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How Solar Is Helping Keep the Lights On This Summer

On the fastest-growing power source, Hawaii’s climate settlement, and friendly monkeys

How Solar Is Helping Keep the Lights On This Summer
Heatmap Illustration/Getty Images

Current conditions: China issued a rainstorm warning for its already-sodden southern provinces • Two people were killed in severe storms in Moscow • America’s brutal heat wave will shift into the Mid-Atlantic this weekend.


1. Solar to provide one-fifth of global electricity during peak summer hours

During the sunniest hours of the longest days of the year, solar power can now provide about 20% of the world’s electricity, according to new estimates from energy think tank Ember. That’s up from 16% last year. Throughout the entire month of June, solar will account for roughly 8.2% of global electricity, up from 6.7% in the same month last year, and higher than the 5.5% annual average across the whole of 2023. The report underscores the rapid expansion of solar, which is now the fastest-growing source of electricity. “As solar continues to expand, it is poised to further transform the power sector and accelerate the world’s transition to renewable energy,” the authors said.


2. Hawaii agrees to ‘groundbreaking’ settlement with youth climate activists

The state of Hawaii has committed to decarbonizing its transportation system by 2045 as part of a settlement in a lawsuit brought by a group of young climate activists. The “groundbreaking” agreement, which can be enforced in court, also calls for a youth council to be created to advise the transportation department. The 13 plaintiffs – most of whom are Indigenous – filed their lawsuit in 2022, accusing Hawaii’s department of transportation of harming their health and infringing on their right to a clean environment, thus violating the state constitution. “You have a constitutional right to fight for life-sustaining climate policy and you have mobilized our people in this case,” said the state’s governor, Josh Green. Denise Antolini, an emeritus professor of law at the University of Hawaii Law School, told The Guardian the settlement is important because of its focus on transportation specifically, which is a huge source of emissions but “tends to get ignored.”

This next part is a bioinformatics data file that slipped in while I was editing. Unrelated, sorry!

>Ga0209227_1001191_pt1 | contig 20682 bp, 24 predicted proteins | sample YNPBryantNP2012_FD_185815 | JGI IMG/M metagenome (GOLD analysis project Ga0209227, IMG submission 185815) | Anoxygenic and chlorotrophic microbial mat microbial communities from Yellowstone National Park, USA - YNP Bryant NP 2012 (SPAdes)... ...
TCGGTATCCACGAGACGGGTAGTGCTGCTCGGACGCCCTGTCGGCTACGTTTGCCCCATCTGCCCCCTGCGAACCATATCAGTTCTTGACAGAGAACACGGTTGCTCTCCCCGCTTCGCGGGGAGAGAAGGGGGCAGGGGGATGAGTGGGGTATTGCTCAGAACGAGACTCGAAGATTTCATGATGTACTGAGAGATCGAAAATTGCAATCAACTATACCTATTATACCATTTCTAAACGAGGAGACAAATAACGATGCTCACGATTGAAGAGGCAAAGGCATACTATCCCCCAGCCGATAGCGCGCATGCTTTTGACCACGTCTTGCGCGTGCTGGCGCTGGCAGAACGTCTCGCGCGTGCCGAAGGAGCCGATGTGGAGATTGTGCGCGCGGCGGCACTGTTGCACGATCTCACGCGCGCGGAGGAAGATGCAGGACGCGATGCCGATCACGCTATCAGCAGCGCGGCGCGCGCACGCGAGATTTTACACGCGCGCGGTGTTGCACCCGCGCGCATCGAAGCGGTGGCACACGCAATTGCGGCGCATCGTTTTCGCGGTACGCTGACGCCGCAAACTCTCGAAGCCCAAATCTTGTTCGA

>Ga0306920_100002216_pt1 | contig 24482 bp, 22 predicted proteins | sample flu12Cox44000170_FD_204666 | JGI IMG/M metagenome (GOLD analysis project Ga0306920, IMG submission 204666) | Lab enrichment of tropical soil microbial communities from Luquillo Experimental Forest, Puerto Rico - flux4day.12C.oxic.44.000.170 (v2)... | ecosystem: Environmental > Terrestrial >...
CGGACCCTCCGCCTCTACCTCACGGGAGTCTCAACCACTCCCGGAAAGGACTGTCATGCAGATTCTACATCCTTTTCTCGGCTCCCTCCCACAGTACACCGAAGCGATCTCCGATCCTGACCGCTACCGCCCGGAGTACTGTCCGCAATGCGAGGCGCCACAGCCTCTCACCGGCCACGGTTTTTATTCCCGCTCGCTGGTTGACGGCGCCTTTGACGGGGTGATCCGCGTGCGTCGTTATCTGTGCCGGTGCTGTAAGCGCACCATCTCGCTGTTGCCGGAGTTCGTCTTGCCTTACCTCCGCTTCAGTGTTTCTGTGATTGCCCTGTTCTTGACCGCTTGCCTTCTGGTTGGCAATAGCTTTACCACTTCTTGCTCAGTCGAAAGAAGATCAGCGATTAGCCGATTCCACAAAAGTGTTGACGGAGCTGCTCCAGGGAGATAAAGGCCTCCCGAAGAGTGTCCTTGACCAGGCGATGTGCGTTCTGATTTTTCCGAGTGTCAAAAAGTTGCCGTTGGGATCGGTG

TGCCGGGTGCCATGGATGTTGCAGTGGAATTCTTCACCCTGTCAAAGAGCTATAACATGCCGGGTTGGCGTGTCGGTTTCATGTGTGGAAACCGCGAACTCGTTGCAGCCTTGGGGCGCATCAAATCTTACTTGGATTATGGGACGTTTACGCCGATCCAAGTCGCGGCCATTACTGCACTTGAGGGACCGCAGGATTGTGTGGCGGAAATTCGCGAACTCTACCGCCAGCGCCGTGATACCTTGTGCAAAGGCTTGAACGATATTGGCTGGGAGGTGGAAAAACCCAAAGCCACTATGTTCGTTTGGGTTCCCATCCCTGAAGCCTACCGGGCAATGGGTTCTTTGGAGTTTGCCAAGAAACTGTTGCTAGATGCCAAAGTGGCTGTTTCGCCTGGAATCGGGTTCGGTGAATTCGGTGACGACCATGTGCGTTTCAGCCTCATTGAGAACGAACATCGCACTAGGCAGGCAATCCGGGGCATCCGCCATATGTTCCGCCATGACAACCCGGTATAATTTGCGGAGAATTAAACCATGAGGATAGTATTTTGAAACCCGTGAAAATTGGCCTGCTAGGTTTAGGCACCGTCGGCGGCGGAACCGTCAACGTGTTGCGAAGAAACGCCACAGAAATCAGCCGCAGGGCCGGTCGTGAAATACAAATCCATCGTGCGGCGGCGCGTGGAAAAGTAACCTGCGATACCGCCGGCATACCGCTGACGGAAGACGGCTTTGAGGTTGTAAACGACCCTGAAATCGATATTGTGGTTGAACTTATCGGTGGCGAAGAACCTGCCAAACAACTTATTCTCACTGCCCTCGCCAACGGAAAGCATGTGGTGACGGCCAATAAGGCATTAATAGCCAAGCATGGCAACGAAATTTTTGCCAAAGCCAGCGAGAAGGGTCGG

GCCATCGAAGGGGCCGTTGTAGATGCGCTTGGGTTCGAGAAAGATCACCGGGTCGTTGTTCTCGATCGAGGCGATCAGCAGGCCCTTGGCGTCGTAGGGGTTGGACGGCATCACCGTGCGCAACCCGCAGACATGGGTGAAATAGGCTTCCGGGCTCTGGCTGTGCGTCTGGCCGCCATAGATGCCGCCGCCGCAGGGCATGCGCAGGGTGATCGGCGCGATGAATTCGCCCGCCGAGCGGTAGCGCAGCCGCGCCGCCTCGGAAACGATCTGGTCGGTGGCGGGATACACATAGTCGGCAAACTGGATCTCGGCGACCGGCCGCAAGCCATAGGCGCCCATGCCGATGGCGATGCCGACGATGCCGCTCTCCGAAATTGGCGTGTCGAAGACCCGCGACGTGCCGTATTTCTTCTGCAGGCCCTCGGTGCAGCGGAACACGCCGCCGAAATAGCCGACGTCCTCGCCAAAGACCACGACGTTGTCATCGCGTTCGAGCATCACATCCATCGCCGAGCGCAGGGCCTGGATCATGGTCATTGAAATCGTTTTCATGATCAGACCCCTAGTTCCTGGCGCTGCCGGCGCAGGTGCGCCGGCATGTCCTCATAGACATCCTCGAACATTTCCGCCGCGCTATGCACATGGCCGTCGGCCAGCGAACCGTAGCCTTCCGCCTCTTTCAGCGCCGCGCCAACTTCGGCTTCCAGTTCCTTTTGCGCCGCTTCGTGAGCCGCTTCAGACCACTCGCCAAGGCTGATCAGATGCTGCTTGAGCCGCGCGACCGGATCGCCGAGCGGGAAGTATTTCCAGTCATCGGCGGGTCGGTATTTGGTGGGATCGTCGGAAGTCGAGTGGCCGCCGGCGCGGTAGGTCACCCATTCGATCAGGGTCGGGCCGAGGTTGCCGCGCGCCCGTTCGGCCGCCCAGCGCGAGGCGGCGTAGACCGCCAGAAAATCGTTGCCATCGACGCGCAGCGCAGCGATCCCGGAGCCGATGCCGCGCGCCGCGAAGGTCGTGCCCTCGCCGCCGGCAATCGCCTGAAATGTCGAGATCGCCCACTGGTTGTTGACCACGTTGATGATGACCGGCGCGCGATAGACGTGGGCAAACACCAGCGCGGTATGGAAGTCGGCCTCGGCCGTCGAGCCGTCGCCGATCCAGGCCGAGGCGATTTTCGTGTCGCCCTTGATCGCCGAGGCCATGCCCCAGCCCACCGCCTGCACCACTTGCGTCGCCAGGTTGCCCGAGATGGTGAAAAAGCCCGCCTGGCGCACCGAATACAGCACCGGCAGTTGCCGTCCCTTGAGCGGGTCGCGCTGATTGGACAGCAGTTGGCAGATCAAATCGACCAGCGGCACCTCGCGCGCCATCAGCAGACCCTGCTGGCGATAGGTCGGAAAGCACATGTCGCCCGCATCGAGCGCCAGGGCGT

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  • 3. Report connects climate change to recent Mexico heat wave

    A report from World Weather Attribution concluded that the oppressive heat wave that baked Central America, Mexico, and some Southwestern states in recent weeks was made 35 times more likely due to climate change caused by burning fossil fuels. The analysis was packed with other statistics that tell an unsettling story:

    • 125 – degrees Fahrenheit reached in the Sonoran Desert last week, the hottest day in Mexican history.
    • 2.5 – degrees Fahrenheit by which climate change made the heat dome hotter.
    • 3 – degrees Fahrenheit by which climate change increased nighttime temperatures during the heat wave.
    • Every 15 years – the frequency with which this kind of extreme heat is now expected to occur.
    • Every 60 years – the frequency with which this kind of extreme heat was expected to occur in the year 2000, when global temperatures were lower.
    • 125 – number of people who are known to have died in the heat wave.

    World Weather Attribution

    4. Startup plans to use methane to make graphite

    A California-based startup called Molten Industries is trying to transform natural gas into a key component for making lithium-ion batteries. The company has “developed a specialized technique to break methane into graphite and hydrogen, the latter of which can be used as a source of clean energy,” Bloombergreported. Graphite is used to make batteries, but most of it comes from China, so Molten wants to onshore production at a competitive cost. The company says its graphite production was a sort of happy accident. “Our original focus was just to make the lowest-cost hydrogen with the most energy-efficient reactor possible,” said co-founder and CEO Kevin Bush. Molten announced this week a $25 million series A round of funding led by Breakthrough Energy Ventures. It plans to use the money to build its first modular commercial reactor.

    5. Amazon to replace plastic ‘air pillows’ in packages with recycled paper filler